Some have said my favorite color is not even a color. Some say it IS a color, but not a great one. Afterall, no kid ever wants to color with the white crayon for obvious reasons on paper.
When people ask me my favorite color to decorate with, I often reply with, “I refuse to decorate with color.” I just mean I refuse to decorate with painted furniture that didn’t start out with or as white.
Says the professional furniture painter.
You’re a painter–how do you not like color?
Truth be told, I don’t really hate color, I just typically never paint my own furniture (or buy pillows or buy rugs or buy accessories) that contain color. My favorite color is white’ish and has been for a long time. I’ll paint your furniture in whatever color your heart desires!
Long before shiplap became all the rage, my mom ripped old paneling off the walls to create a fresh look in our first home. She couldn’t afford to replace the paneling the crow-barred off the wall, so she painted the exposed, horizontal boards and we painted it white. It wasn’t hip. It might have been a little cool, but only because exposing the shiplap subtracted a layer of insulation, a substantial detriment when you live in a sub-zero climate Duluth. But it looked nice.
I have had a penchant for white since we received our first bucket of mish-mosh household paint from the hazard waste site in our city sometime in 1989. When you scoop up donated paint for free, you’re getting whatever was cleared out of people’s garages and left at the donation site. Nine times out of ten, our take home was a slurry of oil/enamel/interior/exterior/Navajo white packed neatly into a gallon paint container and given a Sharpie marker label: white’ish. And it did its job. It created a family of furniture out of naked misfits. It made our Brady Bunch paneling fall away and allowed this cool thing called shiplap to let all the cold air in.
What’s so great about it?
I love white. I like when it peels. I like when it cracks and encourages fingerprints to stick. I love it on big things like cupboards and I like it on small things like plastic bird eggs. I love that it never goes out of style. When I want color, and I do sometimes, I add it with things like fragrance and a few well-placed artificial floral stems. Suddenly my white palace is enveloped with the scent of bursting, wet lilacs and sprinkled with a basket or two April pink peonies.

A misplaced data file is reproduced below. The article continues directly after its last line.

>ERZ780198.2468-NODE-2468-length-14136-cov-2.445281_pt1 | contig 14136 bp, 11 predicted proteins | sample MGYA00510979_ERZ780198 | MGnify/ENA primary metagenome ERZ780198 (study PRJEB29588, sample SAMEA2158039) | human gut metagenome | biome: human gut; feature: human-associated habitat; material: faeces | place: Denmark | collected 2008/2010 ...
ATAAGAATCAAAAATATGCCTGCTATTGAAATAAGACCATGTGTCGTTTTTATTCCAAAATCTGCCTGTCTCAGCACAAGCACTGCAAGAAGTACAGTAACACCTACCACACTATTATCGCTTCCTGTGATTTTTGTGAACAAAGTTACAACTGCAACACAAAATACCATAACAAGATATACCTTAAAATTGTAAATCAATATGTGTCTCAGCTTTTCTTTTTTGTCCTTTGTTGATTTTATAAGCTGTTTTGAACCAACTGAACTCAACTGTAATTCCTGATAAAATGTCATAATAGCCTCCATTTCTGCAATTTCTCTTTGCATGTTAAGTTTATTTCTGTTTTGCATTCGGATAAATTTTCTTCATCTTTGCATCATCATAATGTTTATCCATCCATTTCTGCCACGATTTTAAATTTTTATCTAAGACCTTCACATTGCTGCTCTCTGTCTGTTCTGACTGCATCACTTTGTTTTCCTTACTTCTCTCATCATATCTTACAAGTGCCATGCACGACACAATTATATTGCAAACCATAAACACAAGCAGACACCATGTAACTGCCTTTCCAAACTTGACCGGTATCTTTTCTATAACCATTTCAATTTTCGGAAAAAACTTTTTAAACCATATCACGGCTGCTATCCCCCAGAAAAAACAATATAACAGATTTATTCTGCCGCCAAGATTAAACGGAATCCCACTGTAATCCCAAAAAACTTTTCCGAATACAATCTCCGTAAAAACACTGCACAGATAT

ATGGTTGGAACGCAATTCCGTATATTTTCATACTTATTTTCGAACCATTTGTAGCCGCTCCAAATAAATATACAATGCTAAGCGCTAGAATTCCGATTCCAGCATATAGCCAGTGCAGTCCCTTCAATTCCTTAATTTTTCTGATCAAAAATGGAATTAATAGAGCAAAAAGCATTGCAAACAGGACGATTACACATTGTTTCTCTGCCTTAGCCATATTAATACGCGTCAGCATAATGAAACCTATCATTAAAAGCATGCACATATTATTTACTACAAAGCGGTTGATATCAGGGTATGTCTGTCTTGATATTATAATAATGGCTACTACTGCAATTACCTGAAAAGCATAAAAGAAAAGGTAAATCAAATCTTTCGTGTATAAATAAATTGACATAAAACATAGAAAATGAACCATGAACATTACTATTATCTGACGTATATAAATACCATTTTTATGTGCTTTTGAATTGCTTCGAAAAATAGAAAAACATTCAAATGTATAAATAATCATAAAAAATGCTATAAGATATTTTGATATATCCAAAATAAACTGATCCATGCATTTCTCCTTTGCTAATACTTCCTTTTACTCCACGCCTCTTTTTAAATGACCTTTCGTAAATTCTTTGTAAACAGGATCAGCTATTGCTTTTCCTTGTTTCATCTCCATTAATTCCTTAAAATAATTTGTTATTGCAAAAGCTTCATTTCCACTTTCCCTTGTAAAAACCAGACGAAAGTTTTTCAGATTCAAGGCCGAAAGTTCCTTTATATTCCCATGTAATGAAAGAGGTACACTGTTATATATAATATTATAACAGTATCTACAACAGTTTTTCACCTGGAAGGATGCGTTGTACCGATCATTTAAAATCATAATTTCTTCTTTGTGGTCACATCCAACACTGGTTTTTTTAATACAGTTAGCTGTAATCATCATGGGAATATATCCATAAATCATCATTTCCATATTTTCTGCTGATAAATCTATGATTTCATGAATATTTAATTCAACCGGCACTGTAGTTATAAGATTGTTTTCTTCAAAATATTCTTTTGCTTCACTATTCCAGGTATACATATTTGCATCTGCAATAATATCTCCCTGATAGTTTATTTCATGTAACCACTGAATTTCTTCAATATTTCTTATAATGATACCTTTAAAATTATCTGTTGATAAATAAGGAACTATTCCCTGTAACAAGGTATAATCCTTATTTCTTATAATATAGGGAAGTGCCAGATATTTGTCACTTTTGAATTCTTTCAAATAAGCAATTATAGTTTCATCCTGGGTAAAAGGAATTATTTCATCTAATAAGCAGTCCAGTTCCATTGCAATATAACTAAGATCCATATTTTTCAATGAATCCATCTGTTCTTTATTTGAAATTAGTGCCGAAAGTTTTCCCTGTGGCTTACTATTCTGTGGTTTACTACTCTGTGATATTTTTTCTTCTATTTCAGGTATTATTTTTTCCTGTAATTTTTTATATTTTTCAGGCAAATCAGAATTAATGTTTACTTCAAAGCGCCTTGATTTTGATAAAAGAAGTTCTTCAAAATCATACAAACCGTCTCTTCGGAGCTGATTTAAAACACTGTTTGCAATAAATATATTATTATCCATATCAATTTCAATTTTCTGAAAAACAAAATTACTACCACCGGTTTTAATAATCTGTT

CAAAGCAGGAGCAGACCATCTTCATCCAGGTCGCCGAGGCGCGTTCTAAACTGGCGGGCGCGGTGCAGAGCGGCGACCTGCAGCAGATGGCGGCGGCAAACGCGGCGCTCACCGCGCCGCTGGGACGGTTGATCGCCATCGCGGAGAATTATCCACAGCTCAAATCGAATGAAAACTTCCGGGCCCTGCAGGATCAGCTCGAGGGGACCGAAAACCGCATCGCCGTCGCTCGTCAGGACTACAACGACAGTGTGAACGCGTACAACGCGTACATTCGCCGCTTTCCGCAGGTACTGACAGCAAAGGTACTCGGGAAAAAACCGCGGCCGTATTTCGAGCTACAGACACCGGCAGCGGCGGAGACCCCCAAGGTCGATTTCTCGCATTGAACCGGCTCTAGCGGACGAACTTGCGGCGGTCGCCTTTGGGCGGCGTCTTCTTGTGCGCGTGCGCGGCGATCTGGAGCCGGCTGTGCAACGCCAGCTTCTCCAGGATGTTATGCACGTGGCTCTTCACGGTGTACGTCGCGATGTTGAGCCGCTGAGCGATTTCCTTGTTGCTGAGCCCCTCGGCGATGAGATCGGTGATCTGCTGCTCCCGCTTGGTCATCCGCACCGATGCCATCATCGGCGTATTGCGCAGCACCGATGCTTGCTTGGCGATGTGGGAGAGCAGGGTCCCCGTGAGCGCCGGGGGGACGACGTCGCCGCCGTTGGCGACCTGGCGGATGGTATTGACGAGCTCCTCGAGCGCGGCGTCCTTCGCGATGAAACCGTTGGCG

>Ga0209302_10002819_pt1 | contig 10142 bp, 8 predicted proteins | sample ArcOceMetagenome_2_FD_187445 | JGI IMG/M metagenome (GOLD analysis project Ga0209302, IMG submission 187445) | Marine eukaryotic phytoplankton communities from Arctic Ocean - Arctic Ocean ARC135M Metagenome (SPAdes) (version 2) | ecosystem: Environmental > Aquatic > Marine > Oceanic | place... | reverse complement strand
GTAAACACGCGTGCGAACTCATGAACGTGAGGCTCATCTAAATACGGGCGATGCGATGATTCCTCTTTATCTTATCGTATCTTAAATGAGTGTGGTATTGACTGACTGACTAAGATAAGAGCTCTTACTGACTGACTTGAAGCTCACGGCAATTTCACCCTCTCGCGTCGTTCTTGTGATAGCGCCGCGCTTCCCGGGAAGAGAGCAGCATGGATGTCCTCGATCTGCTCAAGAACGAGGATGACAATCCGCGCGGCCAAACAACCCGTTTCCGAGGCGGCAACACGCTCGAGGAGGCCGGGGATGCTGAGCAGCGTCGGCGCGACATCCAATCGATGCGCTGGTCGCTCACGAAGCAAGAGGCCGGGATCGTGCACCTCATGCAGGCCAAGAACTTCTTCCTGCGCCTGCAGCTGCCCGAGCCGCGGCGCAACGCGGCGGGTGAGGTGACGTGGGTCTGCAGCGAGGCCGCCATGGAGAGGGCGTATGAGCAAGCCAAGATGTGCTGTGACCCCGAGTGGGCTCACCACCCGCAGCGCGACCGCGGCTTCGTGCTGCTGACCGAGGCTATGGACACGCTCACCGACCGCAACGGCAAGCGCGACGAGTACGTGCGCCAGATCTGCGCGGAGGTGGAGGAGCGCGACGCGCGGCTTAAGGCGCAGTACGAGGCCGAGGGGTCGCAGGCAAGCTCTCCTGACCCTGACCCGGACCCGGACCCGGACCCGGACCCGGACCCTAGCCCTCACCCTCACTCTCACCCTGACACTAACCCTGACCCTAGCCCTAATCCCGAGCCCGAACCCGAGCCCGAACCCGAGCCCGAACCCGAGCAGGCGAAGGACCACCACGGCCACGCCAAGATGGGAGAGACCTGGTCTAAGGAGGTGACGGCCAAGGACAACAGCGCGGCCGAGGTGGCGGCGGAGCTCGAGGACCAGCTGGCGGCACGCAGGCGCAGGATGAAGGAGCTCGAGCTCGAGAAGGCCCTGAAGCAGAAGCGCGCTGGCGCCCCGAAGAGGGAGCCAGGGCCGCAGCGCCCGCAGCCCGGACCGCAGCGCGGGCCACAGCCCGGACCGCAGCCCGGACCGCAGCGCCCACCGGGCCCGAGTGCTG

When I have a piece of furniture that looks more “something else” than white, my guests often ask, “What color is that?” Good question. It started out white, I promise, and I have added a green, beige, or “greige” to give it that muddy color you can’t quite label. It’s whiteish. And I swear it all works here. I learned from the hazardous waste folks that you don’t waste a teaspoon of paint if it can be added to a gallon of something else.
The less color the better and the less identifiable an object’s color or purpose is, the more valuable it is to me. Like the kind-of-white, old-chewed-off-porch-pillar-thing I own that sits on my mantle. I would never sell it and I sure wouldn’t paint it.
This I am certain has much to do with my love of cast-offs beginning with “garbage paint” from WLSSD in Duluth.
It just feels good.
White in all forms is simple. It has a history in my world of being useful, easy, and calming and it will forever be the backdrop/centerpiece/enamel/chalk/satin/latex/eggshell/egg white color that makes me joyful and feel at peace in my surroundings.